MN House Ag Policy committee to hear hemp bill

MN House Ag Policy committee to hear hemp bill

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Last week, Bluestem posted that the MN Senate Committee on Jobs, Agriculture & Rural Development hears industrial hemp bill.

On Wednesday at 10:15 a.m., the Agriculture Policy committee will hear the House companion bill, HF683, which is authored by committee vice-chair, Representative Mary Franson.

House Media and The Uptake will livestream the hearing.

The measure enjoys broad support from farm groups such as the Minnesota Farm Bureau and the Minnesota Farmers Union, since farmers would like to have another profitable crop to add to their rotation. The bill doesn’t provide for widespread cropping of the plant, but would allow industrial hemp research in Minnesota, seen as a step toward end the ban on hemp cultivation.

In general, law enforcement groups oppose the bill because of the similarity in appearance of hemp–which contains very little THC–with marijuana plants that do. Minnesota farmers successfully grew the crop in World War II with very little confusion.

Photo: WWII-era farmers harvesting hemp.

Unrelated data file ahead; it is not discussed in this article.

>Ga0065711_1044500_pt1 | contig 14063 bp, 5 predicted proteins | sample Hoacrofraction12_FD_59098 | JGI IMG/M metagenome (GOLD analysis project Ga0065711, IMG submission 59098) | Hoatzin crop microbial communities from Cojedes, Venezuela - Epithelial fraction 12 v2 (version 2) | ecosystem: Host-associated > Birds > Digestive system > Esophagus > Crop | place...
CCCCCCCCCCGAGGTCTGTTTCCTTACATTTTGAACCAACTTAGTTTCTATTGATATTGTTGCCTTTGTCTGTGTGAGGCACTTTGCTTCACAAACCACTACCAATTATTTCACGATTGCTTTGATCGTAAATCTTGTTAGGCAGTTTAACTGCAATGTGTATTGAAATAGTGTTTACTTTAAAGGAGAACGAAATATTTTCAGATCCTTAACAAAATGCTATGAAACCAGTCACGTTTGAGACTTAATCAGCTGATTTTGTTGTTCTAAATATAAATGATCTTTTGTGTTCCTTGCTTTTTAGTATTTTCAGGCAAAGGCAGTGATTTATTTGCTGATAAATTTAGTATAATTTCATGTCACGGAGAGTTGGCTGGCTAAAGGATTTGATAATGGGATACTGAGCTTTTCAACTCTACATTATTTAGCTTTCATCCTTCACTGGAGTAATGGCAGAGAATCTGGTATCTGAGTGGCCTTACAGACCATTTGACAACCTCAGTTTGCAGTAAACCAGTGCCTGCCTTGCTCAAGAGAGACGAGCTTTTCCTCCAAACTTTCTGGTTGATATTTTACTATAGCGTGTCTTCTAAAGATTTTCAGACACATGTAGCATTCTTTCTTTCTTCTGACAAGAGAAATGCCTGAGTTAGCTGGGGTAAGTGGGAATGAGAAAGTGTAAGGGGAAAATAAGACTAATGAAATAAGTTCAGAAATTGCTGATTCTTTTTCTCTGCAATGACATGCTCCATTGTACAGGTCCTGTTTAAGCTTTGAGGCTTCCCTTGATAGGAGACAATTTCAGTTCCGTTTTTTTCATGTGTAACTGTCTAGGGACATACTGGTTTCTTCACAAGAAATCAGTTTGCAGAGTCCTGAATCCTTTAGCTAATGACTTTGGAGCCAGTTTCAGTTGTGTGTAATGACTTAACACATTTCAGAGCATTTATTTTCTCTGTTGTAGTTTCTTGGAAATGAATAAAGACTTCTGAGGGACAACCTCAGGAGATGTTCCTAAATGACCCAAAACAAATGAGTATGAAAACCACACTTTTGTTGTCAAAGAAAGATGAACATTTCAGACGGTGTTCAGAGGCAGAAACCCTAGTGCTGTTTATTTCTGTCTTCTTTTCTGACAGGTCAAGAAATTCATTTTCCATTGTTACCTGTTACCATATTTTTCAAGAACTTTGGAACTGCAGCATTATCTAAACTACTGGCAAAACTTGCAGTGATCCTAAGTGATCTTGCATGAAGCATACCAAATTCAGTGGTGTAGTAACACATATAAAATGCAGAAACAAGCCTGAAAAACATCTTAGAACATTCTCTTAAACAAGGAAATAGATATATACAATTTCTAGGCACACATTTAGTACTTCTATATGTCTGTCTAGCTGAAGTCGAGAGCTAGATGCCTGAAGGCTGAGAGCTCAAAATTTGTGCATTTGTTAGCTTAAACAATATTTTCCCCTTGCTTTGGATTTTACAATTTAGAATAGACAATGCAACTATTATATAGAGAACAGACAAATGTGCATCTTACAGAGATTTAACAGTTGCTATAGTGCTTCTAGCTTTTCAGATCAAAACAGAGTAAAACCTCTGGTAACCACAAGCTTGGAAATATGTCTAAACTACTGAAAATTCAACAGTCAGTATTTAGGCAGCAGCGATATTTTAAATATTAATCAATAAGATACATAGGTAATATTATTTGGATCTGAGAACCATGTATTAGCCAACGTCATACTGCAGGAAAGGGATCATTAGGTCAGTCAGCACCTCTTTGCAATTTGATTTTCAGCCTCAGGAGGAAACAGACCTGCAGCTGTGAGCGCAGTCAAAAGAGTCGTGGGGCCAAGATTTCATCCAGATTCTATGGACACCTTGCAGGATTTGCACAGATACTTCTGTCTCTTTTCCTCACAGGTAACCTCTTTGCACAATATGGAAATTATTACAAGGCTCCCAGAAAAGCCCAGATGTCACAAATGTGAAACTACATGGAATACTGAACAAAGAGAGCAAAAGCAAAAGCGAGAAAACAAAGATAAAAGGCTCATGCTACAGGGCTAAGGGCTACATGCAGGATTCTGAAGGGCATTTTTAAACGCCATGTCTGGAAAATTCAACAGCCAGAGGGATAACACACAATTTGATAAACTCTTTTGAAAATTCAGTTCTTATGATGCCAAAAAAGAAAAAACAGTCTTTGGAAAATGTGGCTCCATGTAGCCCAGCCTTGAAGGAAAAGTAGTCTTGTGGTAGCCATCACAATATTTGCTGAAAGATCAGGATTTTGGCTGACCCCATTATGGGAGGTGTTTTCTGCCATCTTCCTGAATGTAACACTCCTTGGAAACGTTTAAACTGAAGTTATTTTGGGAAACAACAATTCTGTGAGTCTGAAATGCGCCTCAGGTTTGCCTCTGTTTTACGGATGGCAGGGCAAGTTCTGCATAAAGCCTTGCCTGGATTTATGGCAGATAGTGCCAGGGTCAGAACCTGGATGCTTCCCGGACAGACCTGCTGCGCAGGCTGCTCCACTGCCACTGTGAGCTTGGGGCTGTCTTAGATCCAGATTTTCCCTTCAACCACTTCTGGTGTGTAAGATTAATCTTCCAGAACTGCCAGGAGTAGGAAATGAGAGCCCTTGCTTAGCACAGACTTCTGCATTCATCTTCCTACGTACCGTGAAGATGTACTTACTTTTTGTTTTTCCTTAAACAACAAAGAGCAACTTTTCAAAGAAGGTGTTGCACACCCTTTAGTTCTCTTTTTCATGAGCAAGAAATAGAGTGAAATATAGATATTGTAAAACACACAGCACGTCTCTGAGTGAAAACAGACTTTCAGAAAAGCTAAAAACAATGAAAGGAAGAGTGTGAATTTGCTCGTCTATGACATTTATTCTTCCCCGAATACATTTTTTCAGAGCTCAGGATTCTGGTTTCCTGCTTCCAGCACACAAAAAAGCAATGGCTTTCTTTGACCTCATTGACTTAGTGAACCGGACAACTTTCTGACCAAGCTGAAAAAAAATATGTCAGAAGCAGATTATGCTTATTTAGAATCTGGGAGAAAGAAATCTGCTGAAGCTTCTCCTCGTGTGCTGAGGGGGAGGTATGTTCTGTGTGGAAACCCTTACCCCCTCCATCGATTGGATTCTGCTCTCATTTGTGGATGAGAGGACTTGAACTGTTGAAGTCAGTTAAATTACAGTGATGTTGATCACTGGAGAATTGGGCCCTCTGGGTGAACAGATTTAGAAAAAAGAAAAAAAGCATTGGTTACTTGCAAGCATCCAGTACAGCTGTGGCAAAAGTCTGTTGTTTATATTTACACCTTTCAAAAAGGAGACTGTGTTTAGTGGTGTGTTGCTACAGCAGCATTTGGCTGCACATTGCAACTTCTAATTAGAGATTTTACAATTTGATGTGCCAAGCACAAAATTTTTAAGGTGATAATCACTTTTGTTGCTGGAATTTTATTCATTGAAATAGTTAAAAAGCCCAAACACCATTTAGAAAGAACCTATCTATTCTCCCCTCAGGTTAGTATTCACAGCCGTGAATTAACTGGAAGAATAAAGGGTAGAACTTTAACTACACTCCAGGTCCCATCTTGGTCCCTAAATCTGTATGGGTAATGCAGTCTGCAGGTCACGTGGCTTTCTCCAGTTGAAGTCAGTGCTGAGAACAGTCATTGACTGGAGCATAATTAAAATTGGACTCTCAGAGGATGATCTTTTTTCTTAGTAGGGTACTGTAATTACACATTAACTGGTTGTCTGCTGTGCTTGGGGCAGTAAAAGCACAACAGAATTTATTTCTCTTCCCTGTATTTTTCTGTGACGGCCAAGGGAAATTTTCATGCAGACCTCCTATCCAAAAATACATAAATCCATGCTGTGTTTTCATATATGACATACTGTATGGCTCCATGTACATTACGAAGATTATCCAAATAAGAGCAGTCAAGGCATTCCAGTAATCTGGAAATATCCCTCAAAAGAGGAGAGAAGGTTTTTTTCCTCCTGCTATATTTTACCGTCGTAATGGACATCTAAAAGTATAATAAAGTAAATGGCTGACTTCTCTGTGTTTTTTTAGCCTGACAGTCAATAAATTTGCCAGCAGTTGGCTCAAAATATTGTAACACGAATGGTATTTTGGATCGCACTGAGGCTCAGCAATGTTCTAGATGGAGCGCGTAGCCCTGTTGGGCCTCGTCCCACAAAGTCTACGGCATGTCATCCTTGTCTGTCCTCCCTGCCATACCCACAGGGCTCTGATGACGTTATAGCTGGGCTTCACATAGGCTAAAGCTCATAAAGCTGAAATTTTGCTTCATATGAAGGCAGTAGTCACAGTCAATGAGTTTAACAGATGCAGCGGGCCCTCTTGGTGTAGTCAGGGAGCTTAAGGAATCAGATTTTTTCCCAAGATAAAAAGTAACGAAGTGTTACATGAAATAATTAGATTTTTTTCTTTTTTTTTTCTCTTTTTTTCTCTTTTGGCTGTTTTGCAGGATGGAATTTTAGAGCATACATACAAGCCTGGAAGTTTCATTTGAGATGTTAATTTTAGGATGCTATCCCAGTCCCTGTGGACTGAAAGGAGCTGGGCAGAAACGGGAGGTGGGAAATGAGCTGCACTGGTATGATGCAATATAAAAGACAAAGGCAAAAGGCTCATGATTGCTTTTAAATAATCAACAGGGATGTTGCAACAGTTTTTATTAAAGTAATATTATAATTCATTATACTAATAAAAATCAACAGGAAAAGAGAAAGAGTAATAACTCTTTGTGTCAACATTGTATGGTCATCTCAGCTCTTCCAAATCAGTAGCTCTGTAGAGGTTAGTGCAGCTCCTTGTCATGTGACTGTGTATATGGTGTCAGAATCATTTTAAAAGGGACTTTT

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The Next System Project

The challenging realities of growing inequality, political stalemate, and climate disruption prompt an important insight. When the old ways no longer produce the outcomes we are looking for, something deeper is occurring.

  1. We are at or near the bottom among advanced democracies across a score of key indicators of national well-being—including relative poverty, inequality, education, social mobility, health, environment, militarization, democracy, and more.
  2. We have fundamental problems because of fundamental flaws in our economic and political system. The crisis now unfolding in so many ways across our country amounts to a systemic crisis.
  3. Today’s political economic system is not programmed to secure the wellbeing of people, place and planet. Instead, its priorities are corporate profits, the growth of GDP, and the projection of national power.
  4. Large-scale system change is needed but has until recently been constrained by a continuing lack of imagination concerning social, economic and political alternatives. There are alternatives that can lead to the systemic change we need.

Find out more: http://thenextsystem.org

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